HIGH STAKES. Leonardo da Vinci’s Salvator Mundi made auction history in November 2017 after selling for a record-shattering $450 million at Christie’s Post-War and Contemporary Art Sale in New York. The artwork was revealed to have been purchased by the Abu Dhabi culture ministry for display at the Louvre Abu Dhabi.


When it comes to your art collection, there’s quite a fine line between the worthless and the priceless—and sometimes, it has nothing to do with how much you’ve paid. A good eye is an advantage, but sufficient knowledge and preparation are essential. And if you know where to look, you might just find the piece that will be treasured for years, or even generations, to come.


Art adviser Pablo Rudolf on collecting art at Ayala Land Premier’s Park Central Towers

On the opening day of this year’s Art Fair Philippines, art adviser Pablo Rudolf gave a talk at Ayala Land Premier’s Park Central Towers showflat in Makati called “Collecting 101: Where and How to Buy Contemporary Art.” Enthusiasts and collectors learned not only tricks of the trade, but also what it truly means to purchase art that means something to you.

The art world is often seen as inaccessible or esoteric, but it doesn’t have to be. The first step is choosing where to buy your art: Familiarize yourself with local and international dealers.

There are primary dealers such as galleries (which sometimes also resell art), art fairs, and even the artists themselves, if the art market is not quite developed in a particular country.  There are secondary dealers who resell pieces, such as auction houses and shops who specialize in genres or movements. 

“When artists are in great demand, the art sells out very, very fast,” says Rudolf. As a result, in-demand names and their art tend to have waiting lists, with priority frequently given to bigger collectors or institutions.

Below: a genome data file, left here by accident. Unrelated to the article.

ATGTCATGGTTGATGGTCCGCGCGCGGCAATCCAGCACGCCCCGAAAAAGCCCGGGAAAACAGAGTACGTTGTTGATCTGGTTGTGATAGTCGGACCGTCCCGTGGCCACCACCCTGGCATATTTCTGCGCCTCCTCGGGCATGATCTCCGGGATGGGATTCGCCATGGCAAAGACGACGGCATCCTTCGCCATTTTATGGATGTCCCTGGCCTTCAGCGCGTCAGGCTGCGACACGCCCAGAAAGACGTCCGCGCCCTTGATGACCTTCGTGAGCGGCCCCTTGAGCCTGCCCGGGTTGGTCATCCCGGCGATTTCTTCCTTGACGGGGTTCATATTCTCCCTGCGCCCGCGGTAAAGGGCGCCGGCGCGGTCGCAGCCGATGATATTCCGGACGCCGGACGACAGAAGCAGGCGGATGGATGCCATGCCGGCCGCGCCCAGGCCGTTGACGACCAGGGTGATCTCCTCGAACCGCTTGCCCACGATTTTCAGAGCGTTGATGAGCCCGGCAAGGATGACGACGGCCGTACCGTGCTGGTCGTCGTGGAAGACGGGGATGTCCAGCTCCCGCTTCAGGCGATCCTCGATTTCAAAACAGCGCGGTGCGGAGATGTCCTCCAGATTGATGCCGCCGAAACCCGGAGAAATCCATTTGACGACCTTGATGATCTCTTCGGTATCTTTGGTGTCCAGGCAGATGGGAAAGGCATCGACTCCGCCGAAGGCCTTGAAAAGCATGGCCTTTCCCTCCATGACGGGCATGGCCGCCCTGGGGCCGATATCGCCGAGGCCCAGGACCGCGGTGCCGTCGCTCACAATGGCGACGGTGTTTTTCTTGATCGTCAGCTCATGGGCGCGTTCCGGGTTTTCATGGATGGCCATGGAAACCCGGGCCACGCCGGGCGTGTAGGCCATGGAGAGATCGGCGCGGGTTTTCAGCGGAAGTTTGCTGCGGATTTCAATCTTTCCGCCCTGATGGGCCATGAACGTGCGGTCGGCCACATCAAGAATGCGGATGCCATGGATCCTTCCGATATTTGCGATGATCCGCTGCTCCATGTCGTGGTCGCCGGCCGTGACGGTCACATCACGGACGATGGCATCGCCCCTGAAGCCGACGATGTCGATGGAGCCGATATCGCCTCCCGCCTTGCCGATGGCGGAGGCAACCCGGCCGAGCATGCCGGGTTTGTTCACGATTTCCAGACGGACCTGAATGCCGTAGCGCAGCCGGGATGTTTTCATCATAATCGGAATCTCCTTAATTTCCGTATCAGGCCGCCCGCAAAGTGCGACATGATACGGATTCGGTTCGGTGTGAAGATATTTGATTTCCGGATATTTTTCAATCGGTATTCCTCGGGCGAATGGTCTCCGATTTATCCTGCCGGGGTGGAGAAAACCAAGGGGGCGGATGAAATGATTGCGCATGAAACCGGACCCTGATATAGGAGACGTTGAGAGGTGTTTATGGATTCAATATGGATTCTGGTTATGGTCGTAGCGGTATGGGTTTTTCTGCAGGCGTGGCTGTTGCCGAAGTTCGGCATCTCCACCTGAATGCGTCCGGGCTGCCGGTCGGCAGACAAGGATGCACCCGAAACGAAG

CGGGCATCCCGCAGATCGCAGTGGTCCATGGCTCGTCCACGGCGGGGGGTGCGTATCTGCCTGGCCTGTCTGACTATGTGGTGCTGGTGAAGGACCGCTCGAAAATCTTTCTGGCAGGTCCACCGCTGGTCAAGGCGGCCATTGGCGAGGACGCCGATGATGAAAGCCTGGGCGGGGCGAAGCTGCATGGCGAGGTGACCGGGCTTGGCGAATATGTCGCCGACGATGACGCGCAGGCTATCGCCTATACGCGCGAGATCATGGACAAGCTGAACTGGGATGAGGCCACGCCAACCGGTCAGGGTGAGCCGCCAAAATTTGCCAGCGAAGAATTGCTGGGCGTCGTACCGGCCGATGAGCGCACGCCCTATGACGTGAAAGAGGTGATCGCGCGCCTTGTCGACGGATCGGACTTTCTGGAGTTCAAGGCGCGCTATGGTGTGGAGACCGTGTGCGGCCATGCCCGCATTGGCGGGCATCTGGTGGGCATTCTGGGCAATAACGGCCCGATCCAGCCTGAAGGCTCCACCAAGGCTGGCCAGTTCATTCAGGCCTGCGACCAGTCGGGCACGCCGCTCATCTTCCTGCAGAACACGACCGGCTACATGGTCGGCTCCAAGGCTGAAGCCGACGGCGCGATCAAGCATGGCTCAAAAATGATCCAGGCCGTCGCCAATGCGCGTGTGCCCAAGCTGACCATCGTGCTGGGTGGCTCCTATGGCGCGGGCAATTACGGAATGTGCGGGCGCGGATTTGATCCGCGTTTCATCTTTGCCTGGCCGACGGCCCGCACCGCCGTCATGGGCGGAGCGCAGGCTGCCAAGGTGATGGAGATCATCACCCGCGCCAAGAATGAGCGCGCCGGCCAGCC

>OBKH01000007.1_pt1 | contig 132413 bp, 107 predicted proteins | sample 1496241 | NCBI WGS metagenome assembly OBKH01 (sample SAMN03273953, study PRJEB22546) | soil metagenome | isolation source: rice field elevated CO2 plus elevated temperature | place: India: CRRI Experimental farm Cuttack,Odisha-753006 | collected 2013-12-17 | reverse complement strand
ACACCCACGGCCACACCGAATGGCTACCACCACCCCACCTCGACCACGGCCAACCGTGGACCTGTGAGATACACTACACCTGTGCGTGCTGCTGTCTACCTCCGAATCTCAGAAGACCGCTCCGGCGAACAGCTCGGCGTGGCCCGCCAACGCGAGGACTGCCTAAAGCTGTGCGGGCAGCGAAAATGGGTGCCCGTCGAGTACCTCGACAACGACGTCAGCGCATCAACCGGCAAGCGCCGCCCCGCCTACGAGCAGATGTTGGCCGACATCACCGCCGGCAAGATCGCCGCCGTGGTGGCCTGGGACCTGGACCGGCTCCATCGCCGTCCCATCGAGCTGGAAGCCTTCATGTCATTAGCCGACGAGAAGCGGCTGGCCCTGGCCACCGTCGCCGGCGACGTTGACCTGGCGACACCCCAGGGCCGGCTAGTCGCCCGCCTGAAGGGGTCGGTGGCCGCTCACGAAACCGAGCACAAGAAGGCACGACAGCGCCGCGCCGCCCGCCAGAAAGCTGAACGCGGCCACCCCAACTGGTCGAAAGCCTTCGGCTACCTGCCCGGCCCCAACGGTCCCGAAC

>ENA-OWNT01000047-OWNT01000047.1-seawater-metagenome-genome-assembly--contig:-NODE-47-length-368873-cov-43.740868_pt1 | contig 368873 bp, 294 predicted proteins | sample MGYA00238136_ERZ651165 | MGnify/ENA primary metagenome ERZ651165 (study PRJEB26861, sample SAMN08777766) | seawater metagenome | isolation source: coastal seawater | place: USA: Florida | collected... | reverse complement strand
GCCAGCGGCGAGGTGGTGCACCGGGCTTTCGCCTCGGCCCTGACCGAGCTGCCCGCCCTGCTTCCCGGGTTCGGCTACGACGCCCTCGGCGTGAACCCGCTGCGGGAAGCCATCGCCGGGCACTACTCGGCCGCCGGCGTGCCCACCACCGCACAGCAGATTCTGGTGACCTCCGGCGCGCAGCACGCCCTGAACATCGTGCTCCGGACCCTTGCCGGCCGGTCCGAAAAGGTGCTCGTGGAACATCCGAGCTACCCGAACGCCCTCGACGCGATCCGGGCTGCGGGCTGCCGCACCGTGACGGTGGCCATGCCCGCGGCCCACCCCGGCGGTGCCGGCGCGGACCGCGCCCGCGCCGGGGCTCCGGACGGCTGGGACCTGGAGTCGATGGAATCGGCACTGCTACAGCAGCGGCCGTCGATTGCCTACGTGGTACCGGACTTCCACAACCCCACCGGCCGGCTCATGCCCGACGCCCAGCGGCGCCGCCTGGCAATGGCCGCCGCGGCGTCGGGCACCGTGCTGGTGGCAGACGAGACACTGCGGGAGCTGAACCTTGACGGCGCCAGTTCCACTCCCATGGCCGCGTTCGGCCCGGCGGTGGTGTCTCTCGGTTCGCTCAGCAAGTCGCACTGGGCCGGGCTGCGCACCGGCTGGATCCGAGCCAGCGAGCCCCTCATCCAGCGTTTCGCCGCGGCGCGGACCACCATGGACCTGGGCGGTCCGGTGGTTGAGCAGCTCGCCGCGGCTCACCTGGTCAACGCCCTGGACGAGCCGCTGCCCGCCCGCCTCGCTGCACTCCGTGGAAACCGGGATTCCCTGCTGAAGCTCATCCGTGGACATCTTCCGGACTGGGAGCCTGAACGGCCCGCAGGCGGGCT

Galleries, Rudolf says, “have a [very important role] in the art market.” They promote the artists and manage their careers, set prices for the art, and promote the fair distribution and dealership of artwork. Galleries of note can be seen at art fairs, and the works they exhibit can make it to museums, biennales, and triennales. “[They also] provide retainers to artists so they can work easily and they don’t have to worry about how to make ends meet,” he adds.


Check out art fairs whenever possible.

Art fairs started out as trade shows that eventually became social events of certain glamour. In the Philippines, they are also a means to make art more accessible to a larger audience. Rudolf estimates that around 270 art fairs exist around the world, while friends have shared to him that a fair might be happening somewhere in the world every other week. “No matter the format,” he says, “the art fairs [invite attendees] to look, to learn, to ask questions, to compare.” Because there are so many galleries that can be explored in one space, “this is a good way to train your eye to understand major trends to discover lesser known galleries and artists as well.”


Consider attending auctions.

Some of the most covetable art may be found in auction houses, which guarantee safety, authenticity, and transparency regarding prices. Auctions may be done in person, on the phone, via absentee bids with the help of staff, and even online. “Believe it or not, you can find bargains, provided you do your research and have a pre-established budget,” Rudolf says.